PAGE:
Updated: Sep 19, 2019
Last month I had the pleasure of meeting Alessio Cavatore, the man who literally wrote every game I played in my late teens and early twenties.
For those who don’t know Alessio was the man behind the Lord of the Rings system, a system that remains largely unchanged even to this day and has formed the basis of several other historical games. He was also responsible for 7th Edition Warhammer Fantasy Battles and 5th Warhammer 40,000.
But what’s my point? Well it’s this, Alessio also designed a board game and it’s called Shuuro…
You are a mighty leader, although your advancing age has limited your mobility somewhat. Luckily you married a young, virile warrior princess, perhaps the greatest in the land. Standing steadfast by your side is the ever vigilant clergy, ready to rain down holy hell and smite any that stand in your way. Beside them your trusty Knights, mounted on their courageous steeds and last but not least your castle walls themselves, bastions of defence, imposing and deadly all at the same time…
Oh yeah and there is some peasant rabble too…
What comes in the Shuuro box then?
1 double sided board
8 plastic Blocks
43 Red Pieces
43 Blue Pieces
Ok, so if you don’t know what Shuuro is, it’s a chess variant. The game is played on a 12 by 12 grid and it uses 8 plastic blocks to form a new layout every time.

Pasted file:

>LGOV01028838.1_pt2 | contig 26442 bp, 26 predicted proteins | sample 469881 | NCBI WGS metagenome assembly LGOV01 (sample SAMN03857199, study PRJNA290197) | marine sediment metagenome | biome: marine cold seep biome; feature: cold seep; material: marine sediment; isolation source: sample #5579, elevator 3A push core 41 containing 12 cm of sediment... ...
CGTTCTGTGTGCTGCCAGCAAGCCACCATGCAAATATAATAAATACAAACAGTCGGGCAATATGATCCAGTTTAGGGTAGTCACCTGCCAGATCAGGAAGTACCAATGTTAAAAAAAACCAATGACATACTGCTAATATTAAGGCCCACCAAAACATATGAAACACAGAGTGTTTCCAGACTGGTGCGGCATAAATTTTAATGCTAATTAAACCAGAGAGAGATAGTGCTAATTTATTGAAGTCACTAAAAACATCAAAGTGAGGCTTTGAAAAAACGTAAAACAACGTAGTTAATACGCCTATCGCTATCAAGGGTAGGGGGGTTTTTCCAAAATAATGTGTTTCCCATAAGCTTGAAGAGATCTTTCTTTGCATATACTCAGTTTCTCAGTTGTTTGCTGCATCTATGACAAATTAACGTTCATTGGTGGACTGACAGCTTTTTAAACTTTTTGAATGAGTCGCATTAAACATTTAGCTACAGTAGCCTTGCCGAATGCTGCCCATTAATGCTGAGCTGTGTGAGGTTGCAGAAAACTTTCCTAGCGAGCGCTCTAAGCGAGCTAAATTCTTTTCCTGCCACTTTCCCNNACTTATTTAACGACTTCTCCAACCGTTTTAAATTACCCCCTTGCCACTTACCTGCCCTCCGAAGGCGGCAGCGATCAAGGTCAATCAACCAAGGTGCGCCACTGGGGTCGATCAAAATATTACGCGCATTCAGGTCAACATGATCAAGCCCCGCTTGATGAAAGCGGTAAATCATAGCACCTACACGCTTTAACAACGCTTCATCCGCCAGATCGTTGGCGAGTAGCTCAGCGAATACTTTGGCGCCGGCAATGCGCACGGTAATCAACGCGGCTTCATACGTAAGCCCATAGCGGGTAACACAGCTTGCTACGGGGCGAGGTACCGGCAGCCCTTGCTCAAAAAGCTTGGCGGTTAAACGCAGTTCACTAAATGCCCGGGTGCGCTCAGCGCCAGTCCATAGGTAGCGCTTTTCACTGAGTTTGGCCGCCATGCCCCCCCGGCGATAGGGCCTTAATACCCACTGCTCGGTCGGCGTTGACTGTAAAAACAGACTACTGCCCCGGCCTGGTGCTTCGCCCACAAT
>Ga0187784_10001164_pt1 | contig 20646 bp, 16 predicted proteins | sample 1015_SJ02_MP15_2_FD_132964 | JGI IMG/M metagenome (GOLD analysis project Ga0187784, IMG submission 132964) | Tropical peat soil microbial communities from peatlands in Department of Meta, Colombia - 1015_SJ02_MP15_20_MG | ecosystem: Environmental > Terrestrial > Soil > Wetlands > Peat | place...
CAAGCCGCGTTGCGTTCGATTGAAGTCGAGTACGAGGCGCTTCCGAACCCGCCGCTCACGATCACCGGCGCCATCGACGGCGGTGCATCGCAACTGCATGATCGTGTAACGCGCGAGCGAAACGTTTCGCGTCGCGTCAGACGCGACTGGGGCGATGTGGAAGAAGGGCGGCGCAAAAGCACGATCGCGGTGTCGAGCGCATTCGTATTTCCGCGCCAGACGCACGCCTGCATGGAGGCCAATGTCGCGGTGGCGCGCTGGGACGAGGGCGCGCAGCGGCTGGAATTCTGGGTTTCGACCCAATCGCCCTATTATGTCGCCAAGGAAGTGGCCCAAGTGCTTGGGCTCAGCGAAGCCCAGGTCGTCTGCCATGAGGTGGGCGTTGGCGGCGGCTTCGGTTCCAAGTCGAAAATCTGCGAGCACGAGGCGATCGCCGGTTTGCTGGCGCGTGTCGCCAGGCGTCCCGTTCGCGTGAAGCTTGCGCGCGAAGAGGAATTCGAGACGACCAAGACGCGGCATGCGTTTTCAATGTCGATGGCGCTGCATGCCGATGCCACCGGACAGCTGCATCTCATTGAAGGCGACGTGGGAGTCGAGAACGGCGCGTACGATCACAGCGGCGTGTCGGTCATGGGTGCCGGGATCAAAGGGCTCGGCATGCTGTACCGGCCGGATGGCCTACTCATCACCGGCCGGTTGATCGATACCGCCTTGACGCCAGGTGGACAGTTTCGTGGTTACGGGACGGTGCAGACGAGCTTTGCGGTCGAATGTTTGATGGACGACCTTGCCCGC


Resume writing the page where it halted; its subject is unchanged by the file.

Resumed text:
The board is pretty nice, there is a little bit of artwork to make it less bland than a standard chessboard without being over powering. The plastic blocks are moulded plastic, they could be better but they serve their purpose. The pieces are nice enough for me, solid plastic, with a felt base and, most importantly, they make a nice noise when you knock over the other player’s pieces with them.
For me, this is enough, I’m not super excited about Chess and have never felt the need to go out and spend a lot of money on a set made of gold or crystal, however, if you really are a chess lover the pieces will not blow you away.
The rulebook is well written and it has some tongue in cheek humour in the rules, which I appreciated. It also comes with a bunch of optional rules and variants in the back, as well as a full explanation of how to play Chess.
So, as I said, I think the production quality is nice enough for most people and for the price point and the fact that the board is double sided and can be used as a standard chess set is a great idea.
Setting Up the Game
The way that Shuuro differs from Chess is mainly in the set up of the game. Each player is given 800 points to spend on their “army”. The point costs are as follows:
King – Free – Mandatory
0-4 Queens – 110pts
0-6 Rooks – 70pts
0-8 Bishops 40pts
0-8 Knights 40pts
0-16 Pawns 10pts
Each player may have at most 32 pieces in their Army.
Once the players have chosen their army it is time to set up the battlefield. For each quadrant of the board the players roll 2 dice, one die is the y axis, the other is the x axis. For example a 3 and 6 would mean the 6th space in the third column. Each player does this twice for each quadrant on their side of the board, placing a plastic block in the square indicated by the die roll. It would have been nice if there had been two different coloured dice included so players could roll both together, but that’s just nit-picking.
The plastic blocks perform a simple function, they stop movement, the only exception to this is Knights which can leap over or even on top of the blocks. A piece on top of a block can only be taken by another Knight.